All of a sudden it felt like watching the Jets game from last year. You remember that game, right? The Lions jumped out to a lead, then Matthew Stafford got hurt, the offense was neutered and the Lions – and all of us – spent the rest of the game just hanging on, hoping that the clock would run out before anything bad happened. That’s basically the same thing that happened against the Bucs. The Lions basically took Matthew Stafford out of the equation, the offense was neutered and the Lions – and all of us – spent the rest of the game just hanging on, hoping that the clock would run out before anything bad happened. It’s a philosophy of failure, a loser’s mentality, and that shit has to stop if we have any hope of taking the next step on this long journey out of hell and into paradise.
The one thing that I’m clinging to right now is that the Lions started their epic sphincter tightening almost immediately after Matthew Stafford limped off the field with cramps. It’s entirely possible that given young Matthew’s sordid injury history that the Lions freaked out and decided to play it as safely as possible and honestly, you can’t really blame them, you know? But shit, at some point you’re going to have to take the training wheels off and let the dude prove that he can take it. Then again, maybe Stafford’s cramps were precluding him from doing much more than handing the ball off on every play. Maybe he was effectively injured, in that purely temporary way that can only be caused by cramps, which effectively hampered the Lions offensive possibilities. I don’t know, but that’s kind of what I’m hoping. After all, when the Lions were forced to throw the ball following the failure of their running game, Stafford seemed gimpy and ill at ease. This is not something to worry about. It was just one of those freak things that happens (And isn’t it funny how those freak things always seem to happen to the Lions? And by funny, I of course mean horrible and awful and GODDAMMIT I’M AWARE THAT I JUST BROKE THIS CHAIR INTO A MILLION PIECES AND YES I UNDERSTAND IT IS FUTILE TO TRY TO STAB MY TV WITH THOSE PIECES BUT THIS AGGRESSION BY THE FAILURE DEMONS WON’T STAND) Hopefully, that’s all that was.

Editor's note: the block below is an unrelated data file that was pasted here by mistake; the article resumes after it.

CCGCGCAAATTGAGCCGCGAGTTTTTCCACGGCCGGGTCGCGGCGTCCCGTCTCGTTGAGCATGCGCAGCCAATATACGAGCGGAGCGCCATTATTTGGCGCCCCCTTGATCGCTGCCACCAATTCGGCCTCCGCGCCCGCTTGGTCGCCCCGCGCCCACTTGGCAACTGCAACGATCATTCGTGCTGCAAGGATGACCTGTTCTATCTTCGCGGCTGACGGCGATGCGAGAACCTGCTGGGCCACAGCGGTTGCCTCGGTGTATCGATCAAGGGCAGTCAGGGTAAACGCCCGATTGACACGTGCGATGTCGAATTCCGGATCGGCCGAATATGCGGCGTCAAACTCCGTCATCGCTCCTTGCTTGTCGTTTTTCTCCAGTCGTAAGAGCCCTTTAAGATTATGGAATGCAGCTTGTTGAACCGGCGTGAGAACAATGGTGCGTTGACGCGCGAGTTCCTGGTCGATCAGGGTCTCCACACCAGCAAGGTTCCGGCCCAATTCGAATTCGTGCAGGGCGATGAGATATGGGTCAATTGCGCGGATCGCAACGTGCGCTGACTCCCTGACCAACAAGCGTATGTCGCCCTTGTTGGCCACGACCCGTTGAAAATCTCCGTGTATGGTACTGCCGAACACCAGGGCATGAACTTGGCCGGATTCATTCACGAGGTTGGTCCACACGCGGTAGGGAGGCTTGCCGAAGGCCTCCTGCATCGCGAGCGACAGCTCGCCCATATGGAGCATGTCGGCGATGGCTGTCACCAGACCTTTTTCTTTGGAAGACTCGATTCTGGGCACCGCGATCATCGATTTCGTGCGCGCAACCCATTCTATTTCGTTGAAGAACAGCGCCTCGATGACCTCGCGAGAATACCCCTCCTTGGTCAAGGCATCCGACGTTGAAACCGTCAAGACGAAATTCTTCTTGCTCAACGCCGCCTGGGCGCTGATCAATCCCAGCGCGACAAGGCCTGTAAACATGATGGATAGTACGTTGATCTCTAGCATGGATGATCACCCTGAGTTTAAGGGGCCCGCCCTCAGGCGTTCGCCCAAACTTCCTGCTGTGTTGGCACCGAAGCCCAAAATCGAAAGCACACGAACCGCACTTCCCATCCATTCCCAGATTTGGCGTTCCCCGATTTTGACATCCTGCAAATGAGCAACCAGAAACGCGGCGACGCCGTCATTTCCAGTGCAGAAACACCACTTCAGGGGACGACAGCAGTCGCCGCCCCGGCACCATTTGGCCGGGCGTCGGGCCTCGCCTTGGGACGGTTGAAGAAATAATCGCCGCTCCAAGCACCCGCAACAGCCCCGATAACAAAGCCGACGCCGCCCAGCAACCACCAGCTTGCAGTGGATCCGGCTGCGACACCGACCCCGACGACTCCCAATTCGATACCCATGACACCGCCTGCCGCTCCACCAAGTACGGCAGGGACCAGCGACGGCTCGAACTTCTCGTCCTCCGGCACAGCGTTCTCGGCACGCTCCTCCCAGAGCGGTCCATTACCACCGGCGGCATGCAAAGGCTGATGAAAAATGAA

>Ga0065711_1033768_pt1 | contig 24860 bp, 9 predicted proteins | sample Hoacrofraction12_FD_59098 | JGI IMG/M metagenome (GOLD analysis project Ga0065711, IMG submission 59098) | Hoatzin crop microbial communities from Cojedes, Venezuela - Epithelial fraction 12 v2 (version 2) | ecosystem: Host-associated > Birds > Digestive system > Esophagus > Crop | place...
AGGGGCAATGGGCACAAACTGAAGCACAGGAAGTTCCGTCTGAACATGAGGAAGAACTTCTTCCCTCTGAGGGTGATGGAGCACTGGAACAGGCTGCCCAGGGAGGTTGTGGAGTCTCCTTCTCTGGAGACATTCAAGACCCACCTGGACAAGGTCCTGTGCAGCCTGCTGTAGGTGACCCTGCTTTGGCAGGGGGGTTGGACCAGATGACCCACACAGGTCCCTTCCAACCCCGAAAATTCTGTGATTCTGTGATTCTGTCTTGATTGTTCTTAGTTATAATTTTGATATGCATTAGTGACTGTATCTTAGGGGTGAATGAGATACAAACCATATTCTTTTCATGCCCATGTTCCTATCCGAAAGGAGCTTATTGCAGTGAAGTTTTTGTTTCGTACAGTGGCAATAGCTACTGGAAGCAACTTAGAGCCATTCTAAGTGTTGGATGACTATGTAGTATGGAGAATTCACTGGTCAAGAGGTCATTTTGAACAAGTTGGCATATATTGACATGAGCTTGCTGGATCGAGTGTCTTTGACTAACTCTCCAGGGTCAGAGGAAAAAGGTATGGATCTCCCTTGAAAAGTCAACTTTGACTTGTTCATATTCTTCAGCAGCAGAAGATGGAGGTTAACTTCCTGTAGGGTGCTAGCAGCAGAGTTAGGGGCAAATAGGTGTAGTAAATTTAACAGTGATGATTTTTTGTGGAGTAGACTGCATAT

But even then, I think that probably just made Schwartz pack it in earlier than he wanted to. Had Stafford been able to outrun the tentacled grasp of the heat demons, the Lions probably would have pressed the issue for a little while longer. I think they probably would have still shrunk back with too much time left on the clock because that’s what Schwartz and his dudes have shown a tendency to do from almost their first preseason game. Go back if you can find it somewhere in this wonderland of insanity we call a blog. Watch me bitch about the Lions clock management and general conservatism after the very first preseason game. I have been on this shit since the start and it still feels like a weakness that can be – and very likely will be – exploited.